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Bolivia’s Sandy Rivers

Bolivia’s Sandy Rivers

A thin veil of dust blows across the low-lying region south of the Parapeti and Guapay (Grande) Rivers in southern Bolivia. An astronaut shot this photograph as strong winds blew parallel to the Andean foothills over a dried riverbed, creating streaks of airborne sediment. While the dust obscures much of the land below, blocky plots of deforestation and agricultural development are visible along the rivers through the haze.

The winter season in the Bolivian lowlands—May to October,—is often hot and dry. With little to no rainfall, the rivers dry up and become vulnerable to aeolian processes such as wind erosion and transport of sediments as dust plumes. Strong winds can keep the sediment aloft for long periods of time, leading to transport and deposition further to the south.

The Andean foothills act as a barrier, preventing the airborne dust from traveling west. However, there is little need for it on the other side of the mountains. To the west of the area in this image, the large salt flats of Bolivia provide material for far greater dust storms.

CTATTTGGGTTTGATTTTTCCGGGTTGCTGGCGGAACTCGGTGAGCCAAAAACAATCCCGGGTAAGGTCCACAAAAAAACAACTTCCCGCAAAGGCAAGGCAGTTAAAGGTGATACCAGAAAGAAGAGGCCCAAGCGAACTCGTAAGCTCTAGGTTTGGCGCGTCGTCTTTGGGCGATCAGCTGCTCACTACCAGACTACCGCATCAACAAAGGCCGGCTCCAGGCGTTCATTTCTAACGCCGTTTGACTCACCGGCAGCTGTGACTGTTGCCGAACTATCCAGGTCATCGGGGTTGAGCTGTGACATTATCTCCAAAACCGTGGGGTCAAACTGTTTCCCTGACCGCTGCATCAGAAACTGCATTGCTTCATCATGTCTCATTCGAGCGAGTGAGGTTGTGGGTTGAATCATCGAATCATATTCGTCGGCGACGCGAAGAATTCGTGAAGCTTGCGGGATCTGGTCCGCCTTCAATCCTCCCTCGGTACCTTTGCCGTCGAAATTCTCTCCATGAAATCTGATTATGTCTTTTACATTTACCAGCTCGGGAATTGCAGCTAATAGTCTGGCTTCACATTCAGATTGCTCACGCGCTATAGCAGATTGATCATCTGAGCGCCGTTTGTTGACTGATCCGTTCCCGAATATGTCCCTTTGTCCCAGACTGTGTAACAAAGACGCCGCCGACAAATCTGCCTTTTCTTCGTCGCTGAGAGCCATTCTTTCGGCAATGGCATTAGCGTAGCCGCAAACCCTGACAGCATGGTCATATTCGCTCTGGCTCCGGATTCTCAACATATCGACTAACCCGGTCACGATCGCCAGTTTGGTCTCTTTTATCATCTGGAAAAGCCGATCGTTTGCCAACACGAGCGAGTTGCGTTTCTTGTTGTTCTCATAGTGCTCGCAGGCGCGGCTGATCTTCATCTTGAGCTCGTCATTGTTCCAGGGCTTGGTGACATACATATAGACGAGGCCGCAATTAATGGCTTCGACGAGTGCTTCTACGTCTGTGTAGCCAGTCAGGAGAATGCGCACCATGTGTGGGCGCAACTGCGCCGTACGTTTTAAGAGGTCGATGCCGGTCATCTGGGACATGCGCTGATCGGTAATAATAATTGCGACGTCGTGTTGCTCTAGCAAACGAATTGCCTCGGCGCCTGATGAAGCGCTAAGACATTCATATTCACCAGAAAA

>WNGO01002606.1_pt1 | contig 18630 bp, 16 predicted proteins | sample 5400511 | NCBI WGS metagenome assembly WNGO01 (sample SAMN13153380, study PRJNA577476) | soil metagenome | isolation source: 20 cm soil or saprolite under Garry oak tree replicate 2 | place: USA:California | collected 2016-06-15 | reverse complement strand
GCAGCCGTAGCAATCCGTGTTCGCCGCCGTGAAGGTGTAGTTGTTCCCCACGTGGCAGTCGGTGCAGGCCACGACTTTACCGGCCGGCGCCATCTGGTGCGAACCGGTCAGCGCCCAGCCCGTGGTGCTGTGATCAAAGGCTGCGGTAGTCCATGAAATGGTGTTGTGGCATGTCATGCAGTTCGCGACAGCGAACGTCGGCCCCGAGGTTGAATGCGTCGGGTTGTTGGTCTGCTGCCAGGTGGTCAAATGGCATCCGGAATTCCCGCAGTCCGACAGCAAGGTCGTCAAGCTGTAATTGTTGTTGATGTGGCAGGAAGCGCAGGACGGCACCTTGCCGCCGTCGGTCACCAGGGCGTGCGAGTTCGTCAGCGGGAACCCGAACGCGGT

Astronaut photograph ISS056-E-156989 was acquired on August 23, 2018, with a Nikon D5 digital camera using a 122 millimeter lens and is provided by the ISS Crew Earth Observations Facility and the Earth Science and Remote Sensing Unit, Johnson Space Center. The image was taken by a member of the Expedition 56 crew. The image has been cropped and enhanced to improve contrast, and lens artifacts have been removed. The International Space Station Program supports the laboratory as part of the ISS National Lab to help astronauts take pictures of Earth that will be of the greatest value to scientists and the public, and to make those images freely available on the Internet. Additional images taken by astronauts and cosmonauts can be viewed at the NASA/JSC Gateway to Astronaut Photography of Earth. Caption by Sara Schmidt, GeoControl Systems, and Andrea Meado, Jacobs Technology, JETS Contract at NASA-JSC.